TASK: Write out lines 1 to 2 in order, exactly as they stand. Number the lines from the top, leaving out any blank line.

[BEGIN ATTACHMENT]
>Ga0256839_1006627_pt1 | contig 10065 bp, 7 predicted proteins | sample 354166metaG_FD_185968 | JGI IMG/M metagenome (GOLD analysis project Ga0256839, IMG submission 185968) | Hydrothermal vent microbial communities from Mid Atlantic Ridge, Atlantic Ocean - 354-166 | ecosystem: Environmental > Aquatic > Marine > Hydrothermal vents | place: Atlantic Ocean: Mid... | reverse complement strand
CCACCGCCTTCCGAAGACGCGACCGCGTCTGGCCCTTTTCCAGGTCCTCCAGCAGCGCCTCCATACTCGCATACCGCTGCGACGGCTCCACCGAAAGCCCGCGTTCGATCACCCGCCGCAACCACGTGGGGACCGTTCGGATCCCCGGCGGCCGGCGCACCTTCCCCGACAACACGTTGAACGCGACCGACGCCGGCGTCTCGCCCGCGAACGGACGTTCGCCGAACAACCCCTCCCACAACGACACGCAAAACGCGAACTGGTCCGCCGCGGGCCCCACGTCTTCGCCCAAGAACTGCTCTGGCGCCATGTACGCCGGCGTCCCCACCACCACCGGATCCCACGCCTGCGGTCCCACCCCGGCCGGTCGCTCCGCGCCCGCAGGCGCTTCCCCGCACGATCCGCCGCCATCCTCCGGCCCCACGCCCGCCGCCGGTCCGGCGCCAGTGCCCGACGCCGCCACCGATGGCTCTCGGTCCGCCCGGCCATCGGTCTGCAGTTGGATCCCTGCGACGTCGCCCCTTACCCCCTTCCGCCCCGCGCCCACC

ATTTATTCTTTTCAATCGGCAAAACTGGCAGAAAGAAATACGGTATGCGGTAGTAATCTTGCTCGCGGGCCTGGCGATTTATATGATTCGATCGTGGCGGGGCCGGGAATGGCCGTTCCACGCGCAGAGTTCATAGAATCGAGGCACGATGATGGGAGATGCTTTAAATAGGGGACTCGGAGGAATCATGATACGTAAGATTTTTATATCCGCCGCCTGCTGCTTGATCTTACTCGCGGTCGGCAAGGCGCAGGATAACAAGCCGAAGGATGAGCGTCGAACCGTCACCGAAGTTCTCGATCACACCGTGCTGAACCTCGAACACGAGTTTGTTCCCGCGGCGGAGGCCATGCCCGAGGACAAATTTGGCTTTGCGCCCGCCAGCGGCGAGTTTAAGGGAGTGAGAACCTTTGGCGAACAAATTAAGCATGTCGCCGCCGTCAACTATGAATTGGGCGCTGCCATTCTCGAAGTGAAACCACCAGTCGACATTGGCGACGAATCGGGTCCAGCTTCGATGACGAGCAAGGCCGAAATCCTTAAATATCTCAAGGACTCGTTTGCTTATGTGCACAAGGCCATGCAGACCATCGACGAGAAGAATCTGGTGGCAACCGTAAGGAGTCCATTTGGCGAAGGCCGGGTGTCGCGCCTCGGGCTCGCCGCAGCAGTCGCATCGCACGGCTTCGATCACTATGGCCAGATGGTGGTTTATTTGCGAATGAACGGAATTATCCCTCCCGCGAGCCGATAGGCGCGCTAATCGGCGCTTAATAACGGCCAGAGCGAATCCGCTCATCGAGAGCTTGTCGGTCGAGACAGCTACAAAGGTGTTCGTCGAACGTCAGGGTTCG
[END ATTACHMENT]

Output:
>Ga0256839_1006627_pt1 | contig 10065 bp, 7 predicted proteins | sample 354166metaG_FD_185968 | JGI IMG/M metagenome (GOLD analysis project Ga0256839, IMG submission 185968) | Hydrothermal vent microbial communities from Mid Atlantic Ridge, Atlantic Ocean - 354-166 | ecosystem: Environmental > Aquatic > Marine > Hydrothermal vents | place: Atlantic Ocean: Mid... | reverse complement strand
CCACCGCCTTCCGAAGACGCGACCGCGTCTGGCCCTTTTCCAGGTCCTCCAGCAGCGCCTCCATACTCGCATACCGCTGCGACGGCTCCACCGAAAGCCCGCGTTCGATCACCCGCCGCAACCACGTGGGGACCGTTCGGATCCCCGGCGGCCGGCGCACCTTCCCCGACAACACGTTGAACGCGACCGACGCCGGCGTCTCGCCCGCGAACGGACGTTCGCCGAACAACCCCTCCCACAACGACACGCAAAACGCGAACTGGTCCGCCGCGGGCCCCACGTCTTCGCCCAAGAACTGCTCTGGCGCCATGTACGCCGGCGTCCCCACCACCACCGGATCCCACGCCTGCGGTCCCACCCCGGCCGGTCGCTCCGCGCCCGCAGGCGCTTCCCCGCACGATCCGCCGCCATCCTCCGGCCCCACGCCCGCCGCCGGTCCGGCGCCAGTGCCCGACGCCGCCACCGATGGCTCTCGGTCCGCCCGGCCATCGGTCTGCAGTTGGATCCCTGCGACGTCGCCCCTTACCCCCTTCCGCCCCGCGCCCACC